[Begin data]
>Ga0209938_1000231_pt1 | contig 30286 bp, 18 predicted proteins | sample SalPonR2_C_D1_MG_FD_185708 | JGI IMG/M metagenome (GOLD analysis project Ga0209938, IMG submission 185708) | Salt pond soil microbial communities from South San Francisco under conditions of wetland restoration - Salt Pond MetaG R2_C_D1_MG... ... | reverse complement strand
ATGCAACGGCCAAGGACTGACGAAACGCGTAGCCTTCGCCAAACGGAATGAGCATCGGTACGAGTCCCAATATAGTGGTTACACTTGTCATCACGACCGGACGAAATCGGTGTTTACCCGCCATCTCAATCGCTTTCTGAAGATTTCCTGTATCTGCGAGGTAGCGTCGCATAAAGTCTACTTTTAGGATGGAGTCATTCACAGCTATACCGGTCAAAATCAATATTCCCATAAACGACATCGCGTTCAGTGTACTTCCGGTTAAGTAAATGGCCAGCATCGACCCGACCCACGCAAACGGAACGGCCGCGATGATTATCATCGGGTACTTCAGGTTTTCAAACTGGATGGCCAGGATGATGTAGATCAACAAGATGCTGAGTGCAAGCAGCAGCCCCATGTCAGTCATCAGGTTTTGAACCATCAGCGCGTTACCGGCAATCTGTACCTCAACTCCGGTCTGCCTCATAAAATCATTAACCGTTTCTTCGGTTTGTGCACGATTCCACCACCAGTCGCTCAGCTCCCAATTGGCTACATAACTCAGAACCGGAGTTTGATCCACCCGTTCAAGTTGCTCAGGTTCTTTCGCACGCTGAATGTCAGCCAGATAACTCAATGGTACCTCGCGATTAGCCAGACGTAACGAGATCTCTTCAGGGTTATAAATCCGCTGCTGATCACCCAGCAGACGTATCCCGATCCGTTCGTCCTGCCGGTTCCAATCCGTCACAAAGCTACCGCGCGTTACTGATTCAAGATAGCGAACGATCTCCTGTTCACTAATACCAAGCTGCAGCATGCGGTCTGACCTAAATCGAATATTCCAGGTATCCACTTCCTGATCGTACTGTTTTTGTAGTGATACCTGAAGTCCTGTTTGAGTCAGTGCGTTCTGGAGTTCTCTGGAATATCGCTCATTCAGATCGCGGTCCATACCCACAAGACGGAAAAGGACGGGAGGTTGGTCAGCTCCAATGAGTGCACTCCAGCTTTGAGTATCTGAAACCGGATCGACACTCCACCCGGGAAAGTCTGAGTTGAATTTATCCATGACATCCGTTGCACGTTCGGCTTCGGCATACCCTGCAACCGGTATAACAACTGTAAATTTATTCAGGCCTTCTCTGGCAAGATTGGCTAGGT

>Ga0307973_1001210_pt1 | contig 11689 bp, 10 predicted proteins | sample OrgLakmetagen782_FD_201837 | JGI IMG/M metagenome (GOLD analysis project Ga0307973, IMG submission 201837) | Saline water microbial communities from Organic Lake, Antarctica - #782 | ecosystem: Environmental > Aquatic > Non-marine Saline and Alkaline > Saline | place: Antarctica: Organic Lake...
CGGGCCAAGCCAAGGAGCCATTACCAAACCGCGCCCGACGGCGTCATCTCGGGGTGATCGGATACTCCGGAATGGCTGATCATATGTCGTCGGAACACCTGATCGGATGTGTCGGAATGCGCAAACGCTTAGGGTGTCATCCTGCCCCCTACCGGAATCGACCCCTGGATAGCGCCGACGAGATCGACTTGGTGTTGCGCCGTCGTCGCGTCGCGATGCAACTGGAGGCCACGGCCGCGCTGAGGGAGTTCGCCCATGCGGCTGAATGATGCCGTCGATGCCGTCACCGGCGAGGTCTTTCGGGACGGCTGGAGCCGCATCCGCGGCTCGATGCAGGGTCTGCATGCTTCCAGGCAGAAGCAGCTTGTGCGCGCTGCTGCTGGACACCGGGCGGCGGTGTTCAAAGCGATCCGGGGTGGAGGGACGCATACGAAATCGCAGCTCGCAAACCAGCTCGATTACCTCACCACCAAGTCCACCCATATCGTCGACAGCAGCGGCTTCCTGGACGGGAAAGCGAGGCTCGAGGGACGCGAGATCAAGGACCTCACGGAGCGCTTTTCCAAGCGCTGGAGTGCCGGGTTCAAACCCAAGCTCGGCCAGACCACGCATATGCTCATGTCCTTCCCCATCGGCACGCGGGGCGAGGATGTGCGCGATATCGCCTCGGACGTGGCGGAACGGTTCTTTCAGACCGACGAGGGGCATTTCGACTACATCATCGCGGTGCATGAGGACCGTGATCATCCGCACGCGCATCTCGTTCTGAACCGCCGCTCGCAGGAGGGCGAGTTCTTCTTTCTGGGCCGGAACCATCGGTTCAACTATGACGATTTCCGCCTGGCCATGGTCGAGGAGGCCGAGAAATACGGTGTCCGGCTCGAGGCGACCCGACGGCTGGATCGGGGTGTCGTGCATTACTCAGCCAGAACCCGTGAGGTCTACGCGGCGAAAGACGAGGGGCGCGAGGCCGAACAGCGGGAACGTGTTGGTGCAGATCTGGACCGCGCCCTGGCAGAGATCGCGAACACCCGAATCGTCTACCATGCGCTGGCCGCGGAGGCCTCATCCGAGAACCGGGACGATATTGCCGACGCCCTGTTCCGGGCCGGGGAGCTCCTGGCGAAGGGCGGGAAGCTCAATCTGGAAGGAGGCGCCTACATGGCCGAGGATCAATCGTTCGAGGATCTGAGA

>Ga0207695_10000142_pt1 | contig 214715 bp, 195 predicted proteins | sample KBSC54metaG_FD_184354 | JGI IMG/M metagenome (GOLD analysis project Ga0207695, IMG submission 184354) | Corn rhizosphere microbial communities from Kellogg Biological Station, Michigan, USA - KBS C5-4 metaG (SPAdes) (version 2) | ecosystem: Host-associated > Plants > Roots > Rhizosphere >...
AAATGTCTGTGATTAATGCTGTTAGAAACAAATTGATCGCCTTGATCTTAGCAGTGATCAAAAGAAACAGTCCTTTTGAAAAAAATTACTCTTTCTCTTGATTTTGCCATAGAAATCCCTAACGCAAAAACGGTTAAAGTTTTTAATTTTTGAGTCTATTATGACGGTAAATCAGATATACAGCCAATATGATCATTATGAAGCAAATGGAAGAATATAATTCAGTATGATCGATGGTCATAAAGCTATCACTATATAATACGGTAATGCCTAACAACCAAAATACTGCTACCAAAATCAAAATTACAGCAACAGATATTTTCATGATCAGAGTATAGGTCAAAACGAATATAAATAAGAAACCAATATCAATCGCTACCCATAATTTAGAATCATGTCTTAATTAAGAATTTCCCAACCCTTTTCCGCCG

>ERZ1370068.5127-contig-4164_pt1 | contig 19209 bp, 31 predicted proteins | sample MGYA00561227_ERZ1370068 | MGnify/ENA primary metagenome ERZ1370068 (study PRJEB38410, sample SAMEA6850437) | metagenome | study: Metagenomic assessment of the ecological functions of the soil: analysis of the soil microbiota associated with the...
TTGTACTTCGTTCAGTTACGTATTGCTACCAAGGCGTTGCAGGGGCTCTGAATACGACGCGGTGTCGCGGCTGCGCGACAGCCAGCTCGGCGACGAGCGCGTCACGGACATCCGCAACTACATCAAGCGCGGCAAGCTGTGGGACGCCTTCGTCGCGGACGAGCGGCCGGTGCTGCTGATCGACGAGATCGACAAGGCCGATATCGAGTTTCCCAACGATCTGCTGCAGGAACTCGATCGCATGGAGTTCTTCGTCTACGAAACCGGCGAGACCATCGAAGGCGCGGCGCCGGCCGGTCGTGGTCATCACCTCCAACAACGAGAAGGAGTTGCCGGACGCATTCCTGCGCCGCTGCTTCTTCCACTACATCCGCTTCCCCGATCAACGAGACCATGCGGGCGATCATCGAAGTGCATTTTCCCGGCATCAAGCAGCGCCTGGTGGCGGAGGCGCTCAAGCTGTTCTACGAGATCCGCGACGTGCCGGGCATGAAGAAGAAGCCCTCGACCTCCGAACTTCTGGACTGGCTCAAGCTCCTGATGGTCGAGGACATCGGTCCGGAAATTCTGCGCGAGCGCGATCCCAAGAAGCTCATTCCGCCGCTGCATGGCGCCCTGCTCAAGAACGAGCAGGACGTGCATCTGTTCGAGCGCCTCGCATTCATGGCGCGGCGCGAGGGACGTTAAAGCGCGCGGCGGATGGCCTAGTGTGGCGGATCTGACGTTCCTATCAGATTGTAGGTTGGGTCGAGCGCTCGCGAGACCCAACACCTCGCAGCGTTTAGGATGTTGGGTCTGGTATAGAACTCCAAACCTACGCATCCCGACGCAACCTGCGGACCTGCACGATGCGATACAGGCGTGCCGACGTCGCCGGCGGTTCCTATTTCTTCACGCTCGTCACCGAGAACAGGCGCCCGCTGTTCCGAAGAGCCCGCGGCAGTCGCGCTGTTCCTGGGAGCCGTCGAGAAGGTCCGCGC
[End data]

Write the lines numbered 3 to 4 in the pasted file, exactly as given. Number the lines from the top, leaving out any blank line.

>Ga0307973_1001210_pt1 | contig 11689 bp, 10 predicted proteins | sample OrgLakmetagen782_FD_201837 | JGI IMG/M metagenome (GOLD analysis project Ga0307973, IMG submission 201837) | Saline water microbial communities from Organic Lake, Antarctica - #782 | ecosystem: Environmental > Aquatic > Non-marine Saline and Alkaline > Saline | place: Antarctica: Organic Lake...
CGGGCCAAGCCAAGGAGCCATTACCAAACCGCGCCCGACGGCGTCATCTCGGGGTGATCGGATACTCCGGAATGGCTGATCATATGTCGTCGGAACACCTGATCGGATGTGTCGGAATGCGCAAACGCTTAGGGTGTCATCCTGCCCCCTACCGGAATCGACCCCTGGATAGCGCCGACGAGATCGACTTGGTGTTGCGCCGTCGTCGCGTCGCGATGCAACTGGAGGCCACGGCCGCGCTGAGGGAGTTCGCCCATGCGGCTGAATGATGCCGTCGATGCCGTCACCGGCGAGGTCTTTCGGGACGGCTGGAGCCGCATCCGCGGCTCGATGCAGGGTCTGCATGCTTCCAGGCAGAAGCAGCTTGTGCGCGCTGCTGCTGGACACCGGGCGGCGGTGTTCAAAGCGATCCGGGGTGGAGGGACGCATACGAAATCGCAGCTCGCAAACCAGCTCGATTACCTCACCACCAAGTCCACCCATATCGTCGACAGCAGCGGCTTCCTGGACGGGAAAGCGAGGCTCGAGGGACGCGAGATCAAGGACCTCACGGAGCGCTTTTCCAAGCGCTGGAGTGCCGGGTTCAAACCCAAGCTCGGCCAGACCACGCATATGCTCATGTCCTTCCCCATCGGCACGCGGGGCGAGGATGTGCGCGATATCGCCTCGGACGTGGCGGAACGGTTCTTTCAGACCGACGAGGGGCATTTCGACTACATCATCGCGGTGCATGAGGACCGTGATCATCCGCACGCGCATCTCGTTCTGAACCGCCGCTCGCAGGAGGGCGAGTTCTTCTTTCTGGGCCGGAACCATCGGTTCAACTATGACGATTTCCGCCTGGCCATGGTCGAGGAGGCCGAGAAATACGGTGTCCGGCTCGAGGCGACCCGACGGCTGGATCGGGGTGTCGTGCATTACTCAGCCAGAACCCGTGAGGTCTACGCGGCGAAAGACGAGGGGCGCGAGGCCGAACAGCGGGAACGTGTTGGTGCAGATCTGGACCGCGCCCTGGCAGAGATCGCGAACACCCGAATCGTCTACCATGCGCTGGCCGCGGAGGCCTCATCCGAGAACCGGGACGATATTGCCGACGCCCTGTTCCGGGCCGGGGAGCTCCTGGCGAAGGGCGGGAAGCTCAATCTGGAAGGAGGCGCCTACATGGCCGAGGATCAATCGTTCGAGGATCTGAGA